Many believed the organization existed only in the fiction of William Pierce's "Turner Diaries".... a make believe game or robbery and genocide between the covers of a racist paperback book.

Yet as events were to demonstrate, "The Order" was only nascent, not dead.

The organizer this time seemed an unlikely candidate, the son of a former CIA agent who was apparently sprung from jail to be an undercover agent for a federal agency.

His name is Petere K.M. Langan-- or "Commander Pedro" as he came to be known by his colleagues. Langan is said to have begun organizing his "army" shortly after his release from jail in August, 1993.

How he got released in the first place is singularly curious.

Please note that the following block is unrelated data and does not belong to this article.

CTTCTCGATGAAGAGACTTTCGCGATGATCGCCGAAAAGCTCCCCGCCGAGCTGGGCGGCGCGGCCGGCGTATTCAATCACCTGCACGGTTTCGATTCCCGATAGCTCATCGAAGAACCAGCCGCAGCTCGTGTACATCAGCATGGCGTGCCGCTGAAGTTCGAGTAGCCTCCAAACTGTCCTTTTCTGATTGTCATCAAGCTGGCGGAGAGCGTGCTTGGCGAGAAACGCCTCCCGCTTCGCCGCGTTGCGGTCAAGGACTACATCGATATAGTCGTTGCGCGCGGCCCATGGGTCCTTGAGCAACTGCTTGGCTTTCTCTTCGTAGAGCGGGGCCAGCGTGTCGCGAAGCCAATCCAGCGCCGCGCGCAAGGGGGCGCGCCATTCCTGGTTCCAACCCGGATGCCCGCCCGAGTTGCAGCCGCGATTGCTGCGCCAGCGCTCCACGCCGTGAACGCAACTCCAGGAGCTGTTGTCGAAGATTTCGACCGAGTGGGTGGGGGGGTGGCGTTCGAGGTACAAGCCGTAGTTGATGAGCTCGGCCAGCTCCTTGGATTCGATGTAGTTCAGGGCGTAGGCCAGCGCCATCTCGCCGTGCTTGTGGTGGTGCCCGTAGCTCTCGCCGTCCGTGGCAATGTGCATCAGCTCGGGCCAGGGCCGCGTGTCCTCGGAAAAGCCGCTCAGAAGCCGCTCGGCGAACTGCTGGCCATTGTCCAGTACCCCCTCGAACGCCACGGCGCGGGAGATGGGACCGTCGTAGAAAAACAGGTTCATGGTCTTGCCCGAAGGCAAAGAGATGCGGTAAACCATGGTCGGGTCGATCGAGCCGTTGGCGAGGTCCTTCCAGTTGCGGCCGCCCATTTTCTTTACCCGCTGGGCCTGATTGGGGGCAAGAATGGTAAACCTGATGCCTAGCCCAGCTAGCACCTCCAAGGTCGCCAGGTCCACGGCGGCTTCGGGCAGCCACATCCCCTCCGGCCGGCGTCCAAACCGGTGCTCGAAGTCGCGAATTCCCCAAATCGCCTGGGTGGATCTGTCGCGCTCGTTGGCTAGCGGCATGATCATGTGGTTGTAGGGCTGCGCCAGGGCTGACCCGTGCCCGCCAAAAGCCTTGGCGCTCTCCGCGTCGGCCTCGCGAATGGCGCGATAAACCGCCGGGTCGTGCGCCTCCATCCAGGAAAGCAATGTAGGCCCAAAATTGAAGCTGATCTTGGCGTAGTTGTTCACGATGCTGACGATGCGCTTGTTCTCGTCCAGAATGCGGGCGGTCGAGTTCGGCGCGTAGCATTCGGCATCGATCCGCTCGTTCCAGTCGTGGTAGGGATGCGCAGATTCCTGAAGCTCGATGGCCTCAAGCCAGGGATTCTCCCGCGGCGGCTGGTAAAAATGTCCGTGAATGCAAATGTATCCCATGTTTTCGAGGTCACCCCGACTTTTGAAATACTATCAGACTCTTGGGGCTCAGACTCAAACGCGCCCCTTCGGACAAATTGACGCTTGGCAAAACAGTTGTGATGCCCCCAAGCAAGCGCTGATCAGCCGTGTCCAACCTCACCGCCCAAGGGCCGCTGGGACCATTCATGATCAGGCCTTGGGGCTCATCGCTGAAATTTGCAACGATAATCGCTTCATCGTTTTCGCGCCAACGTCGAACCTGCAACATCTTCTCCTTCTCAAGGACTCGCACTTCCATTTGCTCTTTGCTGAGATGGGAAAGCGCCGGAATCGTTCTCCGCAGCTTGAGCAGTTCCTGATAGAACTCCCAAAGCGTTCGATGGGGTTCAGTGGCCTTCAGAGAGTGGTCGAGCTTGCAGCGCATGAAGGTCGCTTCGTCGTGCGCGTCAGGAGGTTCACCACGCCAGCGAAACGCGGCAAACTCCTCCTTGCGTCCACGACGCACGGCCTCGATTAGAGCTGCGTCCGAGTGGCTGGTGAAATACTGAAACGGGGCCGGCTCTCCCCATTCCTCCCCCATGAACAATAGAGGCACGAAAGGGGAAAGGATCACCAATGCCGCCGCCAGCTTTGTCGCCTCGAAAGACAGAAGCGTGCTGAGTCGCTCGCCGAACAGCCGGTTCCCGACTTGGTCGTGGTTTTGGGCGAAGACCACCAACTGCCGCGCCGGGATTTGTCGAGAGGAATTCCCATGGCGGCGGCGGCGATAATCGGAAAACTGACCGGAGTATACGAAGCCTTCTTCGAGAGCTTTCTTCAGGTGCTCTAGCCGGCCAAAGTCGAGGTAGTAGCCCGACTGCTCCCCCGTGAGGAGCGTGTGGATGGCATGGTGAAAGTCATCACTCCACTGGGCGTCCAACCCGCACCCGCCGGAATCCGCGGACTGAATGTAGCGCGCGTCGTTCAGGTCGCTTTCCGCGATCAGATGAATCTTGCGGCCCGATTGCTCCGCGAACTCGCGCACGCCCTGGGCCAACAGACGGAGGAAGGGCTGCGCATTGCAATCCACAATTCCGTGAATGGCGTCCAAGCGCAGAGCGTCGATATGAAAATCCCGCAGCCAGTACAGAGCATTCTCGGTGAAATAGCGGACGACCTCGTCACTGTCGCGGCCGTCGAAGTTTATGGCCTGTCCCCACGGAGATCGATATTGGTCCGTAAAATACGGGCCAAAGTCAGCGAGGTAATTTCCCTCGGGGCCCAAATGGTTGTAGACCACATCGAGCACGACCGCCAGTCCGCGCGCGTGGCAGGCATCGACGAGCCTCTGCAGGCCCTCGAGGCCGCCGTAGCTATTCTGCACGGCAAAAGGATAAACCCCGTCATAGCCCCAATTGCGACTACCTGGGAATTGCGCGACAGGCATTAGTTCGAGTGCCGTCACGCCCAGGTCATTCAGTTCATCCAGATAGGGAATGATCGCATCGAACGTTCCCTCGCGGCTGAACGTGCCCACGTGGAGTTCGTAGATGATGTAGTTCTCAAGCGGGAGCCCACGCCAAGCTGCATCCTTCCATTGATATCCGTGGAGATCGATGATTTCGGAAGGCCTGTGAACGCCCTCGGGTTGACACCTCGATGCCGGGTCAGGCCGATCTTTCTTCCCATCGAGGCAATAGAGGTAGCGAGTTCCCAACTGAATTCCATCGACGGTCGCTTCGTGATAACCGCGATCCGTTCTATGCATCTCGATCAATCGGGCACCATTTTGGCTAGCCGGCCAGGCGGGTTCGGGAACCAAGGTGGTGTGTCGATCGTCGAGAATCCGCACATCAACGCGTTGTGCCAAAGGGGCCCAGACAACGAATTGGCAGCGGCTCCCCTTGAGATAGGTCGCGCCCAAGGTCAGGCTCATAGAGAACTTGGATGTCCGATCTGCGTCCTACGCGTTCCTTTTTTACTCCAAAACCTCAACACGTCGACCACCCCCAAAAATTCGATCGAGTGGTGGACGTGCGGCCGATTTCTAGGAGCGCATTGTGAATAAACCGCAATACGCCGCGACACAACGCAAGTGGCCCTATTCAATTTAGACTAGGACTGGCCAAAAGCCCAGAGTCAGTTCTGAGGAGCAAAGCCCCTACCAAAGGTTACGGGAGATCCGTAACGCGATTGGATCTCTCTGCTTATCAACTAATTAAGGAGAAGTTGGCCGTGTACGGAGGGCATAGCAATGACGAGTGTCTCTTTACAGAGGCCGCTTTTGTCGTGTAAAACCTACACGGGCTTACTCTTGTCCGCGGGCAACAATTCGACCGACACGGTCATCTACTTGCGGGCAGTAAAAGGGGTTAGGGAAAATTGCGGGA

Langan was being held on charges related to a 1992 armed robbery of a Pizza Hut in Livonia, Ga., when a strange opportunity came his way.

According to a sworn affidavit filed by FBI Agent Kenneth C. Howard, Langan agreed to be an informant for the Secret Service in return for his release from Georgia custody.

That statement said the Secret Service was seeking information on far right-wing militant groups-- in particular one Richard Lee Guthrie, Jr., a court-martialed ex-Navy Seal and an old friend of Langan's from Maryland.

After accepting the deal, Lanagan was sprung from jail and set up in Ohio, where he was to cooperate with authorities in locating Guthrie. But somewhere along the line, the agreement went awry.

Secret Service Agent Dick Rathnell summed up the fiasco this way: "Our main interest was to find if there was an interest to harm the President or overthrow the government....We didn't know they were these bank robbers."

For his part, "Commander Pedro" did locate his old friend Guthrie. Soon afterward, the pair had a "safe house" in Pittsburg, Kan., from which they are alleged to have begun a crime spree.

Bank Robberies Begin